A 39-year-old man was referred to our department with an incidental finding of low blood glucose. He had presented to rheumatology with non-traumatic left knee pain and swelling. He had a longstanding history of obstructive sleep apnoea and hiatus hernia. He had not been taking any medications. Examination was unremarkable apart from tender left knee with an effusion. A diagnosis of reactive arthritis was made. An incidental finding of low blood glucose (2.7 mmol/l-normal 3.46.0 mmol/l) prompted an Endocrinology referral. A low 0900 a.m. serum cortisol measurement (44 nmol/l-normal range 200650 nmol/l) was followed by a short synacthen test (SST). Sub-optimal adrenal response on SST was seen with basal cortisol of 33 nmol/l and 60 min cortisol of 472 mmol/l. Simultaneously measured plasma ACTH was low(ACTH <5 ng/l-normal <40 ng/l) consistent with secondary hypoadrenalism. Rest of the pituitary hormonal profile and MRI pituitary was normal. As isolated ACTH deficiency is extremely rare, a search for other possibilities was made. Upon close review of his drug records it transpired that he had received a single intra-articular injection of 80 mg methyl-prednisolone 3 days prior to referral. A diagnosis of iatrogenic secondary hypoadrenalism was made.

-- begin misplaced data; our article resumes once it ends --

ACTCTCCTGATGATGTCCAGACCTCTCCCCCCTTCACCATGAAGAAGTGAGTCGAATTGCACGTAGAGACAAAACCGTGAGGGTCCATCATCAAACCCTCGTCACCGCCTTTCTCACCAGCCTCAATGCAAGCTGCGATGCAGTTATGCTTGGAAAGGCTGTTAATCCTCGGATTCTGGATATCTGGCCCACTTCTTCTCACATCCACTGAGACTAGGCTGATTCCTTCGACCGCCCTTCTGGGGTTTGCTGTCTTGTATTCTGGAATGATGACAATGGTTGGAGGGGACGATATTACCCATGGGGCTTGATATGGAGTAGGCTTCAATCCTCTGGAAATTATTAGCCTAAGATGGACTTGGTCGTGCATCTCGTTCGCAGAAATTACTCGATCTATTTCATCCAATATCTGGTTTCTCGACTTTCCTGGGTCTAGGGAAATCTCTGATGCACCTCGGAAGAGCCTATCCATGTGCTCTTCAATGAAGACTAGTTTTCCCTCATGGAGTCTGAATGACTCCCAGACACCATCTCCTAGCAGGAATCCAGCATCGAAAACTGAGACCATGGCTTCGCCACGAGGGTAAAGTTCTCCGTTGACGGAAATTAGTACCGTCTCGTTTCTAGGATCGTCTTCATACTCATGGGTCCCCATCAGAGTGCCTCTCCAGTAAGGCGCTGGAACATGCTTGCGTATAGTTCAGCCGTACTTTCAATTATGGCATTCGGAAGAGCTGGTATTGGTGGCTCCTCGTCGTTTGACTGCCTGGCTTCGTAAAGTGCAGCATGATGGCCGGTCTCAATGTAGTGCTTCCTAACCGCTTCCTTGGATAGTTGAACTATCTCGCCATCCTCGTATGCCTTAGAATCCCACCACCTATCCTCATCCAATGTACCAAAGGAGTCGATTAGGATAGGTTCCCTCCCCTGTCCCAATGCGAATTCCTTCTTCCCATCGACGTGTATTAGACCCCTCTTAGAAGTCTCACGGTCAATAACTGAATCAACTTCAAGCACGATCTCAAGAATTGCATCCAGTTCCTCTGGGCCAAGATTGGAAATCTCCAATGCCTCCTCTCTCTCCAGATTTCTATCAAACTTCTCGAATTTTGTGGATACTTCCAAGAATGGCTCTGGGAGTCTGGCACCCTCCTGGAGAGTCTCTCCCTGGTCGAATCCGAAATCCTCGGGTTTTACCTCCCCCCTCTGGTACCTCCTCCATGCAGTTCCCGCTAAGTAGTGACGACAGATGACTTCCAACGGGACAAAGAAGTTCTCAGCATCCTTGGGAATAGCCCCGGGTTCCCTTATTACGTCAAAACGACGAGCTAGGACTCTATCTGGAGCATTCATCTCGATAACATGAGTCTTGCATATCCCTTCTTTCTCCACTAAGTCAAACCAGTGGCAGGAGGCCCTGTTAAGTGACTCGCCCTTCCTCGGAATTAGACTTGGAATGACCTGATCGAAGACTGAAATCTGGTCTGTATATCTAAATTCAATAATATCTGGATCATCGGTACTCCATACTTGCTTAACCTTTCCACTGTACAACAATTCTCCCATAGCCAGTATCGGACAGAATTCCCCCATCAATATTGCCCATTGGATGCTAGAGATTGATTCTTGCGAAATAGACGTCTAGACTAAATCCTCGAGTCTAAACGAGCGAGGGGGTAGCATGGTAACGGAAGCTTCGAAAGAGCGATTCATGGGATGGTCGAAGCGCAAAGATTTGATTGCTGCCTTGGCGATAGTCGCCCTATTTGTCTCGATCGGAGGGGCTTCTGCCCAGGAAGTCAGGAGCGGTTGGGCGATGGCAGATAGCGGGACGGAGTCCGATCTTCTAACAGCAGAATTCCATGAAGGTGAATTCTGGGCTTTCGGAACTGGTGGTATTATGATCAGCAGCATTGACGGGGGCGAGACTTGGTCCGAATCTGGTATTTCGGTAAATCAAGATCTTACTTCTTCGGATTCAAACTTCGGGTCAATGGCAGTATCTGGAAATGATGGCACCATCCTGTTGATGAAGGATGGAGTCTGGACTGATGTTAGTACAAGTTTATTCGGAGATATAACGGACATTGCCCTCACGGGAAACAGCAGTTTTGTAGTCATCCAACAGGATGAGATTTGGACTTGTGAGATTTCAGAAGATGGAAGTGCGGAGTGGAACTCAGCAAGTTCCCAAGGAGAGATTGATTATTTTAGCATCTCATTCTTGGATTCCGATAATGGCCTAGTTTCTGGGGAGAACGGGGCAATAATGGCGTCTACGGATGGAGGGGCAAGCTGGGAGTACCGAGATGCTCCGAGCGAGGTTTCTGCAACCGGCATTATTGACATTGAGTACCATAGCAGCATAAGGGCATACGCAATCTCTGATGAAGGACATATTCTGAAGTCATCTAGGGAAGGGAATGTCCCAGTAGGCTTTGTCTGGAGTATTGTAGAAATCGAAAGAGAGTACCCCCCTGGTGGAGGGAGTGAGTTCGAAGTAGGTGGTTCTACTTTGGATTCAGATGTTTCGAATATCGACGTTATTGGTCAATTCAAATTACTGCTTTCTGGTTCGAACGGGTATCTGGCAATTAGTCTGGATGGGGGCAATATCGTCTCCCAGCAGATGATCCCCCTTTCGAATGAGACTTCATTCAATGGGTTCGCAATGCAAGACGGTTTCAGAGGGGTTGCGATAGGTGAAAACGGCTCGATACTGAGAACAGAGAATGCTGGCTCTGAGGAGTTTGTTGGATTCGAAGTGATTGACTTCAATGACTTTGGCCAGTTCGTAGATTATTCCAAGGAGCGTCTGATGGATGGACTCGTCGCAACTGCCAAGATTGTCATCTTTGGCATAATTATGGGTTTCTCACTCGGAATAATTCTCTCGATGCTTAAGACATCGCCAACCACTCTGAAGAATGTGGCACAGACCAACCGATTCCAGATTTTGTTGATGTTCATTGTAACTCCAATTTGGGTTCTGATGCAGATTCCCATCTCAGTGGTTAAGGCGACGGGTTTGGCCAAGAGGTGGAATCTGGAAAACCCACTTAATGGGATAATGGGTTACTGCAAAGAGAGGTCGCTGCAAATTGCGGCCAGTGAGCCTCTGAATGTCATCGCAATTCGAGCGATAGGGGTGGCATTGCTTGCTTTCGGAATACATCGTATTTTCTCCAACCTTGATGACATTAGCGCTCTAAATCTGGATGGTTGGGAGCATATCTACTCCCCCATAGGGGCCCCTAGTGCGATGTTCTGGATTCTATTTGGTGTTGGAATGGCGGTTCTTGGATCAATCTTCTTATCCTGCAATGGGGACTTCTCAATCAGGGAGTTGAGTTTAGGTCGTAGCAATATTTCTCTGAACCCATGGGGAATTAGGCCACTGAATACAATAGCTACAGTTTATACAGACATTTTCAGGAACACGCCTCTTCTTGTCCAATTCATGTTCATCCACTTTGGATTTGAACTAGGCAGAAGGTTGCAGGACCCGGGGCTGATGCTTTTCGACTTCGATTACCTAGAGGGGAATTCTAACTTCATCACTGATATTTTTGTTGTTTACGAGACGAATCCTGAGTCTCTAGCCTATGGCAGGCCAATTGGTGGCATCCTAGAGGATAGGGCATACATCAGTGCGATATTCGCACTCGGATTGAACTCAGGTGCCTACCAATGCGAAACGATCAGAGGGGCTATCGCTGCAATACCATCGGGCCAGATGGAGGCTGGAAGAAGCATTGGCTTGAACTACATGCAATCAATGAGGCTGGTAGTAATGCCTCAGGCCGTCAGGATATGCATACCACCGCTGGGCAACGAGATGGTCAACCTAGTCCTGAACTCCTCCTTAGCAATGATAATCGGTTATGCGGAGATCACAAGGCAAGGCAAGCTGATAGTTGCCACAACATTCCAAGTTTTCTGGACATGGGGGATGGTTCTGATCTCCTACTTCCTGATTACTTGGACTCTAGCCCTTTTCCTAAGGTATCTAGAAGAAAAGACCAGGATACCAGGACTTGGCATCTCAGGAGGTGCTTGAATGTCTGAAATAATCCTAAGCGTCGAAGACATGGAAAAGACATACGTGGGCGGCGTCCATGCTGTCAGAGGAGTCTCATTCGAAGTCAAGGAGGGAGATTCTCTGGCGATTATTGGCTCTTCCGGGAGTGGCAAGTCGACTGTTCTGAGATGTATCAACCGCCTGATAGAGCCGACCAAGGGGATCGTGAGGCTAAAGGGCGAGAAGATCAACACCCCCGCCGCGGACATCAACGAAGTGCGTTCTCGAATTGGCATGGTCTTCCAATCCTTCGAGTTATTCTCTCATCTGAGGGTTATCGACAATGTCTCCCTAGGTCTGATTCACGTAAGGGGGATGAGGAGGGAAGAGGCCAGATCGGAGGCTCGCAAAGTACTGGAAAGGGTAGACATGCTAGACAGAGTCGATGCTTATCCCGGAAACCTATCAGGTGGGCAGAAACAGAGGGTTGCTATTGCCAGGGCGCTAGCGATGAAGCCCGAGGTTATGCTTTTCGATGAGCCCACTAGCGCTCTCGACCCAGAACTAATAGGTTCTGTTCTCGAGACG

A repeat short synacthen test 1 month later was normal (basal cortisol 272 nmol/l, 60 min cortisol 1088 nmol/l) confirming recovery of hypothalamicpituitaryadrenal (HPA) axis.
The potential of single intra-articular steroid injection to cause HPA axis suppression (mostly for 1-2 weeks, rarely longer) and Cushings syndrome (more commonly with repeated-more than once a month-injections) has been previously borne out by a number of studies with limited patient numbers. This, however, is less well appreciated in clinical practice, mainly because most of this effect is sub clinical. Our case highlights that, although rare, clinicians should be aware of this potential of adrenal suppression even after single local steroid use.